I agree with Hedges just about 100% in regard to the similarities between the Christian Right in the United States and Nazis, Fascists and the like. So he was preaching to the converted with me.
I think his relatively cogent assessment of fascism is definitely helped by the investigative journalist parts of this book, which add a human dimension which would be missing from a straight up assessment of Christian Right as Fascism.
Where Hedges falters is when he tries to decisively link the rise in popularity of the Christian Right with certain economic changes in the US. Yes, there is certainly a claim to be made in this regard as two things coincide. But did economic changes precipitate the Great Awakenings? There is a long history of religiosity – and particularly this kind of intolerant religiosity – in the United States and I don’t really buy Hedges explanation. I think he wants us to buy it but it’s just too simple. The world is more complicated than merely “these economic changes caused these social changes.” Like any of us need to be reminded: corelation does not mean causation.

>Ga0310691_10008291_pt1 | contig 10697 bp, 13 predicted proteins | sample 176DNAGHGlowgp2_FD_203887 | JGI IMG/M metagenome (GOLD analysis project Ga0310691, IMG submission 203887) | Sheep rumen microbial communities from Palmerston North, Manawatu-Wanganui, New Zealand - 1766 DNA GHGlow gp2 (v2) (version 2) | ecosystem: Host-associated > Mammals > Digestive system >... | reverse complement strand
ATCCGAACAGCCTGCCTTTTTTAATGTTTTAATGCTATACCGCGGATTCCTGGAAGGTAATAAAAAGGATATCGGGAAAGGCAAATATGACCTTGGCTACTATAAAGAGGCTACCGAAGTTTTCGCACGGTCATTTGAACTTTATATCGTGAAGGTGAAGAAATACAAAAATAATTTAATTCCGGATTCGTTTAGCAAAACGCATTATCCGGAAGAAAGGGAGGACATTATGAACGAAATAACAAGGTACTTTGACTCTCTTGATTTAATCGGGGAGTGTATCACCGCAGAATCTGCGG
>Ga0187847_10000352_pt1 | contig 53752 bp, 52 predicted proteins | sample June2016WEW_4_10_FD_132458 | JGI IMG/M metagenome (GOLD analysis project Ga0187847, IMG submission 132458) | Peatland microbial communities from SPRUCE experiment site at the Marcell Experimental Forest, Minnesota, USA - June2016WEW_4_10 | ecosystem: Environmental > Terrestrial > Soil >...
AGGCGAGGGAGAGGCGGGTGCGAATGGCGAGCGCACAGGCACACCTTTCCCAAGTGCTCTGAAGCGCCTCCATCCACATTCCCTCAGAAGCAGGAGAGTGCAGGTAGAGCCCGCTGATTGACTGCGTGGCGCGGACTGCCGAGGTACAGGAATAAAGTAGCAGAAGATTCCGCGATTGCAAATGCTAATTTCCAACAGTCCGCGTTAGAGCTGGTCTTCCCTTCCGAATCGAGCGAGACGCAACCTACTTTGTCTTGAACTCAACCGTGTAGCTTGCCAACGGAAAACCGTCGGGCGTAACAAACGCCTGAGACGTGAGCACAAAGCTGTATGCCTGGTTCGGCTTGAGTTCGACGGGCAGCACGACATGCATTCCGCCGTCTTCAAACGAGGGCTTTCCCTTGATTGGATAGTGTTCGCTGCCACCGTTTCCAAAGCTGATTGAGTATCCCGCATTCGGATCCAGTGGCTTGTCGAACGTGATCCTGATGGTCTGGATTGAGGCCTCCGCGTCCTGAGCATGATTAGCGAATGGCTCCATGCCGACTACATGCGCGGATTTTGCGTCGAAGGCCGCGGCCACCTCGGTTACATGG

The book would be significantly better if he didn’t get on that horse of his (and it’s one he gets on a lot). Or, if he wants to spend that much time on it, some more rigorous analysis would have helped.
That being said, it is still a highly alarming read and worth your time if, you know, you aren’t a “Christo-Fascist.”
- Author: Chris Hedges
- Subject: Fascism
- Publisher: Free Press
- Publication date: 2007-01-09
- Pages: 272
- ISBN: 978-0-7432-8443-1
- OCLC: 72799668
- Dewey Decimal: 322/.10973 22
- LC Class: JC481 .H38 2007